Small businesses represent over 90% of all companies globally. They infuse character and personality into our communities. Small businesses are resilient and creative in how they serve customers, and this has been even more evident since the start of the coronavirus pandemic.
One year on, small business owners are still dealing with the effects of the pandemic – lockdowns in many parts of the world, closed borders, and the ongoing uncertainty. We’ve all had to make changes to the way we do things in both our personal and professional lives. This global crisis has caused economies to pause and has presented businesses with a unique opportunity to use these challenges to make meaningful change.
Here are some things to consider as your business prepares to not just survive but thrive in this changed world:
1. Be flexible
To have a business means that both you and your business have successfully adapted to change before. This needs to happen once again as the needs of customers change as a result of the coronavirus pandemic.
Small businesses have the ability to quickly adapt to changing conditions, an advantage that larger, slower corporations do not have. Your ability to be flexible is critical to the survival and success of your business. Not only do you need to offer flexibility for your customers and their needs, but you also need to be flexible within your company when it comes to your ways of working, marketing, workforce and cost base. You must accept that the old ways we were working are long gone and now must put your energy into how things will be from now on. There are many different ways of operating and bringing value to your customers.
2. Don’t be afraid to experiment
Now is the perfect time to experiment and trial those new plans you’ve been sat on for a while. If it works then scale it up quickly; if not, simply move on to the next idea and you haven’t lost much, if anything. This approach gives business leaders the opportunity to test and learn, which can be far more effective than more traditional linear approaches. It is important at this stage to try new ways of working – and succeeding – in business.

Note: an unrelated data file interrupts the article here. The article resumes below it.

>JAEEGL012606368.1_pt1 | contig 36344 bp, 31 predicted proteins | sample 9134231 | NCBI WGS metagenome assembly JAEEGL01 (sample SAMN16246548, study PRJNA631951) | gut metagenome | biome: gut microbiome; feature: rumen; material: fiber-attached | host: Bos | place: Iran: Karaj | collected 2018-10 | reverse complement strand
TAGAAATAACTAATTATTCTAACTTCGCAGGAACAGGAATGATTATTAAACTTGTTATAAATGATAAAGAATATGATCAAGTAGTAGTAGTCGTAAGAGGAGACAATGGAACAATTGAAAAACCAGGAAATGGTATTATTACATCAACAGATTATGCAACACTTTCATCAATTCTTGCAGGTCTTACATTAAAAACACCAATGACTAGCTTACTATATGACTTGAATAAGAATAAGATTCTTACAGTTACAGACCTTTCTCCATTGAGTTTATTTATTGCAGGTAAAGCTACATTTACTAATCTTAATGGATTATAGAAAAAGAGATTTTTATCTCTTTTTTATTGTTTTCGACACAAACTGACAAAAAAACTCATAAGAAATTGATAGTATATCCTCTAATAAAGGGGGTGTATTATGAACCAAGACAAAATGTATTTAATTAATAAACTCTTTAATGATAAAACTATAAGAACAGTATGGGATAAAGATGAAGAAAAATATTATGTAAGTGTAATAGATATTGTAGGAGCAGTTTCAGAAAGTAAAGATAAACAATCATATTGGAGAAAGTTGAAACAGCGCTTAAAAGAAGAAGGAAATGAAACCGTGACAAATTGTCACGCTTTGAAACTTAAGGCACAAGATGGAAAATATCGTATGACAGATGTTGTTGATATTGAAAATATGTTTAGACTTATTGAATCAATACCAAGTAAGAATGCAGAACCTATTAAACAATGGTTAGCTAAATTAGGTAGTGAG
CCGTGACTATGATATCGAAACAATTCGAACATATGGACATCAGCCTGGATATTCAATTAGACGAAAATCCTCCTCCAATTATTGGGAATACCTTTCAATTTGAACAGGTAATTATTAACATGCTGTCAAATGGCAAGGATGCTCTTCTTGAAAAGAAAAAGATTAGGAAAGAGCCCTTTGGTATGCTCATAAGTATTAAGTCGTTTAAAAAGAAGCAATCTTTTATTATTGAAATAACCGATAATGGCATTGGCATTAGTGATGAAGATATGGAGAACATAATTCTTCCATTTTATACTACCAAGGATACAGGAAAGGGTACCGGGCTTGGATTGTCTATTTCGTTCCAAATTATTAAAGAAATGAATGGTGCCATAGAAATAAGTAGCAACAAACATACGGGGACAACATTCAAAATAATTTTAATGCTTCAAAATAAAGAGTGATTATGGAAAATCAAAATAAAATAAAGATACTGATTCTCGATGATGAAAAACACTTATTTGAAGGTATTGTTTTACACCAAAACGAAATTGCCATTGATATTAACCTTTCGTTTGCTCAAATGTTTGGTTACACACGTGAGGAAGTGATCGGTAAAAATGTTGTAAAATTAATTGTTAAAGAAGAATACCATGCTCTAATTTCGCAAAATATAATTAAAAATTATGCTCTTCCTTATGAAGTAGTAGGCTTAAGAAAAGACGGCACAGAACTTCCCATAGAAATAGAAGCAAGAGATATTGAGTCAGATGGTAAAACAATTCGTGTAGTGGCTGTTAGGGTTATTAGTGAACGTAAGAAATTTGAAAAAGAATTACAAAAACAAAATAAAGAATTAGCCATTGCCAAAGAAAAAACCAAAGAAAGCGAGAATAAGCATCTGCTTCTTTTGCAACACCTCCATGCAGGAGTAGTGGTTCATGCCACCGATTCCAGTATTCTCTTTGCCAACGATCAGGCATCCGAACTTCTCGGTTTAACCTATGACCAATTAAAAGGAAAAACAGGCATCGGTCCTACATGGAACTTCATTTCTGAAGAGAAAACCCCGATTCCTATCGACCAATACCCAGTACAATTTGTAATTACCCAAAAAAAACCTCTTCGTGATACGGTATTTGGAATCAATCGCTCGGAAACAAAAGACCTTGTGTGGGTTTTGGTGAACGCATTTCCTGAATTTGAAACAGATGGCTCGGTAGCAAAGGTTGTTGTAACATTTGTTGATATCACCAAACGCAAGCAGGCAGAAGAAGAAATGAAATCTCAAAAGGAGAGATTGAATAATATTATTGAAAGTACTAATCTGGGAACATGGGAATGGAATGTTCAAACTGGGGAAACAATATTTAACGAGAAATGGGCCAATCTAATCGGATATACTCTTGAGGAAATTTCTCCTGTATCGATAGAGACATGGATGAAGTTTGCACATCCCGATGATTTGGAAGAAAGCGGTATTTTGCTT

3. Explore the ‘new normal’ for your business
Some consumer shifts – like increased online shopping – are likely to stick around even after the pandemic ends. For small businesses, this means making sure systems are in place to deal with these needs long-term. For many, that will be adapting your business to be successful in a digital world, whether that be allowing your staff to work at home more or improving your company’s website to accommodate the world’s shift online.
Every industry is taking a hard look at how they do business, with the majority of them not just working but thriving. The shift to a mostly digital business model is not new, it has just been accelerated. Fortunately, there is an endless supply of apps, websites, and online payment processors that make the overall impact to your business a little easier to deal with.
4. Create connections with customers
Small businesses have the advantage of personal connections to their customers and can deliver value that is distinct from large enterprises. Creating meaningful connections with customers is essential to keep them coming back. You need to really tap into their needs and find business solutions that keeps those needs at the forefront.
Now is the most important time to connect with and keep current customers, as well as reaching out to potential new ones. This could be through digitising some of your business operations, connecting with them on social media or via email, or even through rewarding their loyalty with special offers. Overall, it is essential that you are still providing that they want and need as customers.
5. Seek help from an accountant
An expert will be able to help you find efficiencies and identify where you can save money. They can help you select the best available tools to manage your business and enable it to succeed moving forward.
Although every business is different, common strategic threads are emerging. Digitising financial and company information for ease of access, focusing on personal connections with customers, and using data to predict and plan for the future can all help small businesses thrive, even in a crisis.
Need help to adapt your business in a changed world? Call us on 01202 755600 or drop an email to email@example.com.